Undergraduate Course: Meta-Ethics (PHIL10019)
|School||School of Philosophy, Psychology and Language Sciences
||College||College of Humanities and Social Science
|Credit level (Normal year taken)||SCQF Level 10 (Year 4 Undergraduate)
||Availability||Not available to visiting students
|Summary||If ethics is the general investigation of what is right/wrong, good/bad, what one may/ought to do, etc. then metaethics is the investigation of the nature of ethical judgments and facts. This involves questions about: (i) the objectivity and psychology of ethical judgment, (ii) the existence, nature and knowability of ethical facts, and (iii) the meaning of ethical terms and the sentences in which they figure. This course will introduce students this area of philosophy, which is an interesting arena for the interaction of moral theory, metaphysics, ontology, moral psychology, and the philosophy of language. We consider a wide range of metaethical theories which may include non-naturalism, emotivism, error-theory, naturalism, expressivism, and fictionalism. Through this, students will gain an overview of twentieth century meta-ethics and exposure to some recent developments. In addition to students interested in ethical theory, this course will be relevant to those interested in metaphysics, epistemology, and the theory of meaning.
The philosophical study of ethics can be divided into three main areas: normative ethics, practical ethics, and metaethics. Normative ethics seeks general accounts of right/wrong and good/bad; practical ethics seeks to answer specific practical questions from an ethical point of view. By contrast, metaethics prescinds from these first-order questions to ask second-order questions about the ┐status of morality┐. Core issues in metaethics arise in each of the following areas as applied to morality: (a) metaphysics, (b) epistemology, (c) the philosophy of language, and (d) the philosophy of mind. In this course, we consider several traditional metaethical theories, including nonnaturalism, the error-theory, fictionalism, expressivism, and naturalism. We will also consider more contemporary theories that don┐t fit well into the more traditional categories. These include so-called ┐hybrid theories,┐ constructivist theories, and pragmatist theories.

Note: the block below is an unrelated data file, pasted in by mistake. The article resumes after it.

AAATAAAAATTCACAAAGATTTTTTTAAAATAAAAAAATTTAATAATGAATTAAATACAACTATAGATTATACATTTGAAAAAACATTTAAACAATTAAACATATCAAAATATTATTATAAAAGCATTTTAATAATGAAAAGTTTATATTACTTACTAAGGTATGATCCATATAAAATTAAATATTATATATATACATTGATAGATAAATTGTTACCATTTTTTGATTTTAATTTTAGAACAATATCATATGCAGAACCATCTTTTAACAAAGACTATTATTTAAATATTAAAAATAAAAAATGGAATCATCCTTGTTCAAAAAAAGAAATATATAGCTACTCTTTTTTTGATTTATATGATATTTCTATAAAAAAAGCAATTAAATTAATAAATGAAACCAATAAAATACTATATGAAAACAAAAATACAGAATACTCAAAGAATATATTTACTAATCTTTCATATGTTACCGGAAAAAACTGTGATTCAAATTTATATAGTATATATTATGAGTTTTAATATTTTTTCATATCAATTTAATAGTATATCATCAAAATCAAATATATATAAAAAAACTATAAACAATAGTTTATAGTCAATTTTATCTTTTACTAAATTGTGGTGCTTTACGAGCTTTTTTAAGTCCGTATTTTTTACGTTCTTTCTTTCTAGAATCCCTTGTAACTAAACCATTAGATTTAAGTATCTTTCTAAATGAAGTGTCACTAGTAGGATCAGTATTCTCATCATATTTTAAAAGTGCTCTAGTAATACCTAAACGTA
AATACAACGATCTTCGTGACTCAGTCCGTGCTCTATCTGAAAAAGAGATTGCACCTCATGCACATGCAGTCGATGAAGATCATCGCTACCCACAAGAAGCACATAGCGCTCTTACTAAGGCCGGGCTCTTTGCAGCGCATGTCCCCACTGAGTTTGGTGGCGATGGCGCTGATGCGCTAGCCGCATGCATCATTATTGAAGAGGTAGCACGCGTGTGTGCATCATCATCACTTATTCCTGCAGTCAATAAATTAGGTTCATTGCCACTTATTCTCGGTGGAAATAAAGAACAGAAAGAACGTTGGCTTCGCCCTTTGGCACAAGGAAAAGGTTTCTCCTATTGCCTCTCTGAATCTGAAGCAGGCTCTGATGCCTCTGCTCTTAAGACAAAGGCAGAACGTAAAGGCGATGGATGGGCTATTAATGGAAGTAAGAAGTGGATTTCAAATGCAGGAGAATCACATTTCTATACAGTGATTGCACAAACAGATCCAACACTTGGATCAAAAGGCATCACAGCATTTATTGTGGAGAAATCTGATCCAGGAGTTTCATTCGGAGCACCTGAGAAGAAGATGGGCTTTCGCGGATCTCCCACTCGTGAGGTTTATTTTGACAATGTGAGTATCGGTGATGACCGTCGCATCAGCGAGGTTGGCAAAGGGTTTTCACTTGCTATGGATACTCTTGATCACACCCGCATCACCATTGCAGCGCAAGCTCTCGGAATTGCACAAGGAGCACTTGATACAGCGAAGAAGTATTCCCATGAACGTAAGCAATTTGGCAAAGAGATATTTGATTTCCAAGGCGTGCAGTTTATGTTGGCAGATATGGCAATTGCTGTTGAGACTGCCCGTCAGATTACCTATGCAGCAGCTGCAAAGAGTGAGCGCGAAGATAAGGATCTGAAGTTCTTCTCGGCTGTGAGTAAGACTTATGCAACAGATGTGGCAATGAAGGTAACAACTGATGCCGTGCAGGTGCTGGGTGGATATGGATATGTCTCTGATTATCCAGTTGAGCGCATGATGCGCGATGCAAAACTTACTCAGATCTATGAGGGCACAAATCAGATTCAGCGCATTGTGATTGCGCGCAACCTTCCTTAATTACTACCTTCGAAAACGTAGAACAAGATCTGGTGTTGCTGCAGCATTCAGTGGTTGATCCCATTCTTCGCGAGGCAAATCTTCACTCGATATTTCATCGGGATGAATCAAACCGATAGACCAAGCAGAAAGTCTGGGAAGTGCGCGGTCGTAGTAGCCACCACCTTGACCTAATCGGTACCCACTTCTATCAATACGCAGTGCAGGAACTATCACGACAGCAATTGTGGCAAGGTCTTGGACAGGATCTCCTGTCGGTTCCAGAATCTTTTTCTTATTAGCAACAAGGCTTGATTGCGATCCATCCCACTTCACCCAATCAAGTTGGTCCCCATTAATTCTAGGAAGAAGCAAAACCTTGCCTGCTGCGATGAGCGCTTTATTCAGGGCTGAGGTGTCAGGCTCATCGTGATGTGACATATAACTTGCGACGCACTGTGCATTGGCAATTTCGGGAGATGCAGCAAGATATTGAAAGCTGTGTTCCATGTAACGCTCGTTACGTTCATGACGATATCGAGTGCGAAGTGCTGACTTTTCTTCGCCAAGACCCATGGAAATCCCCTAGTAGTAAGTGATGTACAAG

The goal of this course is not to make you a metaethicist or even for you to develop a full understanding of all of the main metaethical theories. Rather, the primary goal of this course is to develop your critical and analytical thinking skills. You will also develop these skills through in-class discussion and by arguing in your written work for the ideas you find most persuasive and challenging ideas you think are incorrect. Excelling in the course will demonstrate your growing precision in thought, an ability to interpret a text charitably and reconstruct the arguments found in that text and critically engage with those arguments, the capacity to develop your own convincing arguments for theses you find plausible, and anticipate the most powerful objections to your arguments and counter them, among other core philosophical skills. The course should be especially useful in honing your ability to think comparatively about the relative costs and benefits of various theories competing for roughly the same logical space.
Entry Requirements (not applicable to Visiting Students)
|| Students MUST have passed:
Mind, Matter and Language (PHIL08014) AND
Knowledge and Reality (PHIL08017)
||Other requirements|| Students studying on MA Cognitive Science (Humanities) are permitted to take this course without having met the pre-requisites of Mind, Matter and Language and Knowledge and Reality. However, it is advisable that students discuss the suitability of the course with their PT and the course organiser before enrolling.
Course Delivery Information
|Academic year 2018/19, Not available to visiting students (SS1)
|Learning and Teaching activities (Further Info)
Seminar/Tutorial Hours 22,
Programme Level Learning and Teaching Hours 4,
Directed Learning and Independent Learning Hours
|Assessment (Further Info)
|Additional Information (Assessment)
||1. Mid-term essay of 1,500 words (40%)
2. End-of-semester take-home test (60%)
|No Exam Information
| A thorough understanding of the most important positions in contemporary meta-ethics, some of which students will have encountered in less depth in previous courses, others of which will be new to students; an enhancement of philosophical skills, through pursuing contemporary questions at an advanced level; a furthering of communications skills, through presentations and constructive argument in a seminar setting.
|For an indication of topics and content please see Chrisman, M 'What Is This Thing Called Metaethics┐ 2016. For the full reading list please see the Learn site.|
|Course organiser||Prof Michael Ridge
Tel: (0131 6)50 3657
|Course secretary||Miss Ann-Marie Cowe
Tel: (0131 6)50 3961